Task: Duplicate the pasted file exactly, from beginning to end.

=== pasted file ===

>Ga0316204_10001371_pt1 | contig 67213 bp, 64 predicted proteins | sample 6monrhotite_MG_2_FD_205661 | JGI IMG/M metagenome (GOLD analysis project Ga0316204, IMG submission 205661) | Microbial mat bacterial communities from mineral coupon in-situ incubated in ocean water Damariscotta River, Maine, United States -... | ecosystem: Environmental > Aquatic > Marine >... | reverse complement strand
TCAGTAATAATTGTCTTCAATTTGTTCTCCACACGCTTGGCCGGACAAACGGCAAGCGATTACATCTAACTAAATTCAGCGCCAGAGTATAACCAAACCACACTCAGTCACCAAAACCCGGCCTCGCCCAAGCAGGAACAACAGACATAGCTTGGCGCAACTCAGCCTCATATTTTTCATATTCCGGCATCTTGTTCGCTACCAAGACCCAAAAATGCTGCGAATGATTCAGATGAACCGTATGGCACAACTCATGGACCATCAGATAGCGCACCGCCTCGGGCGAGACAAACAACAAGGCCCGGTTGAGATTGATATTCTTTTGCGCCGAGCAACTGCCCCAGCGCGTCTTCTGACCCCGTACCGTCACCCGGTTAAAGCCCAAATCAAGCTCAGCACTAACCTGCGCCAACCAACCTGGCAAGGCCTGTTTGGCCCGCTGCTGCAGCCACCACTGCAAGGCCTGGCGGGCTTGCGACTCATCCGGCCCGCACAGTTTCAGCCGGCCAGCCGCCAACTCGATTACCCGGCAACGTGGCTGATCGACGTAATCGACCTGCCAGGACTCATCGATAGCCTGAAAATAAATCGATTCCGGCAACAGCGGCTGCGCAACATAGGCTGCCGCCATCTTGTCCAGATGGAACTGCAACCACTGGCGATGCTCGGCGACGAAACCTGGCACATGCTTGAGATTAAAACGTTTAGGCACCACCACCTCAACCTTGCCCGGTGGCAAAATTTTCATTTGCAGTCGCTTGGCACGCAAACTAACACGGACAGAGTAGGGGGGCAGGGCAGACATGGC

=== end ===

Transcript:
>Ga0316204_10001371_pt1 | contig 67213 bp, 64 predicted proteins | sample 6monrhotite_MG_2_FD_205661 | JGI IMG/M metagenome (GOLD analysis project Ga0316204, IMG submission 205661) | Microbial mat bacterial communities from mineral coupon in-situ incubated in ocean water Damariscotta River, Maine, United States -... | ecosystem: Environmental > Aquatic > Marine >... | reverse complement strand
TCAGTAATAATTGTCTTCAATTTGTTCTCCACACGCTTGGCCGGACAAACGGCAAGCGATTACATCTAACTAAATTCAGCGCCAGAGTATAACCAAACCACACTCAGTCACCAAAACCCGGCCTCGCCCAAGCAGGAACAACAGACATAGCTTGGCGCAACTCAGCCTCATATTTTTCATATTCCGGCATCTTGTTCGCTACCAAGACCCAAAAATGCTGCGAATGATTCAGATGAACCGTATGGCACAACTCATGGACCATCAGATAGCGCACCGCCTCGGGCGAGACAAACAACAAGGCCCGGTTGAGATTGATATTCTTTTGCGCCGAGCAACTGCCCCAGCGCGTCTTCTGACCCCGTACCGTCACCCGGTTAAAGCCCAAATCAAGCTCAGCACTAACCTGCGCCAACCAACCTGGCAAGGCCTGTTTGGCCCGCTGCTGCAGCCACCACTGCAAGGCCTGGCGGGCTTGCGACTCATCCGGCCCGCACAGTTTCAGCCGGCCAGCCGCCAACTCGATTACCCGGCAACGTGGCTGATCGACGTAATCGACCTGCCAGGACTCATCGATAGCCTGAAAATAAATCGATTCCGGCAACAGCGGCTGCGCAACATAGGCTGCCGCCATCTTGTCCAGATGGAACTGCAACCACTGGCGATGCTCGGCGACGAAACCTGGCACATGCTTGAGATTAAAACGTTTAGGCACCACCACCTCAACCTTGCCCGGTGGCAAAATTTTCATTTGCAGTCGCTTGGCACGCAAACTAACACGGACAGAGTAGGGGGGCAGGGCAGACATGGC